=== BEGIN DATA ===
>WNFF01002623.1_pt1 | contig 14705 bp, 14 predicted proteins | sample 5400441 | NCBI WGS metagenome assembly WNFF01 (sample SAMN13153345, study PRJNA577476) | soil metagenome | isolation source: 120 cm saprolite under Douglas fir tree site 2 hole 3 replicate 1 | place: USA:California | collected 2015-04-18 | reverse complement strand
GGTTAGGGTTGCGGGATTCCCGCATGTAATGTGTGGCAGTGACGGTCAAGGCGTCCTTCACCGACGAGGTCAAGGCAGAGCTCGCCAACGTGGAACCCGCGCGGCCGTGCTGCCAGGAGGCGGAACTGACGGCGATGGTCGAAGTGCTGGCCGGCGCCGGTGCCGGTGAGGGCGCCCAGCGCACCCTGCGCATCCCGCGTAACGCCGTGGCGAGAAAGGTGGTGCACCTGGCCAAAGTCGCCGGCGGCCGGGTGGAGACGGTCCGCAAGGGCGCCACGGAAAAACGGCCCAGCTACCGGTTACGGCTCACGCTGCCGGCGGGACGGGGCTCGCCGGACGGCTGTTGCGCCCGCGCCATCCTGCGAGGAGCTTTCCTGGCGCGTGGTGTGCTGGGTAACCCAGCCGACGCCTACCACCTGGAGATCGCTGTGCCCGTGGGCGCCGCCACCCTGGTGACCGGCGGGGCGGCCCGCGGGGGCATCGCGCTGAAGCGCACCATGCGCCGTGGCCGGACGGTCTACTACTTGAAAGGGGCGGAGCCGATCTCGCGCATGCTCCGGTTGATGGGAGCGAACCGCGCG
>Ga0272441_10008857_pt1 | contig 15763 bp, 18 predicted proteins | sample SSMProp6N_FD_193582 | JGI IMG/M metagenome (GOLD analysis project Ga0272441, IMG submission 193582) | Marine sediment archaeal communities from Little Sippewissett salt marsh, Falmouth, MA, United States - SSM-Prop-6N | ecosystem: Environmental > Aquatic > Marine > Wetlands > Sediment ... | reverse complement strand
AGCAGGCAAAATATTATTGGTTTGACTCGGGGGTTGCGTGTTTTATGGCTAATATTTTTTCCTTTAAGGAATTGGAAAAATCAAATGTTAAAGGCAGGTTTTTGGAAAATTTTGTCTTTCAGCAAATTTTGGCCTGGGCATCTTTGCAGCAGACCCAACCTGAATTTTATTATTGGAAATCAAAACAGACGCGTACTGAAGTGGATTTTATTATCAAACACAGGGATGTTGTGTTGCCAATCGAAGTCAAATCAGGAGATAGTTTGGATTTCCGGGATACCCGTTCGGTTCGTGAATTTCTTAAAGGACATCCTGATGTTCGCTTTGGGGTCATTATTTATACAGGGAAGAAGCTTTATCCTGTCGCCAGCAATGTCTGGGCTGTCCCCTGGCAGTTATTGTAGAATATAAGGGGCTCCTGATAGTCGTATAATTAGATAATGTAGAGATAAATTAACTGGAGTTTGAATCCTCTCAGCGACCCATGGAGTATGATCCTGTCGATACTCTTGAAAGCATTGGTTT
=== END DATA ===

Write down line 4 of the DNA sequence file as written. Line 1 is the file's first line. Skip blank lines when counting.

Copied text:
AGCAGGCAAAATATTATTGGTTTGACTCGGGGGTTGCGTGTTTTATGGCTAATATTTTTTCCTTTAAGGAATTGGAAAAATCAAATGTTAAAGGCAGGTTTTTGGAAAATTTTGTCTTTCAGCAAATTTTGGCCTGGGCATCTTTGCAGCAGACCCAACCTGAATTTTATTATTGGAAATCAAAACAGACGCGTACTGAAGTGGATTTTATTATCAAACACAGGGATGTTGTGTTGCCAATCGAAGTCAAATCAGGAGATAGTTTGGATTTCCGGGATACCCGTTCGGTTCGTGAATTTCTTAAAGGACATCCTGATGTTCGCTTTGGGGTCATTATTTATACAGGGAAGAAGCTTTATCCTGTCGCCAGCAATGTCTGGGCTGTCCCCTGGCAGTTATTGTAGAATATAAGGGGCTCCTGATAGTCGTATAATTAGATAATGTAGAGATAAATTAACTGGAGTTTGAATCCTCTCAGCGACCCATGGAGTATGATCCTGTCGATACTCTTGAAAGCATTGGTTT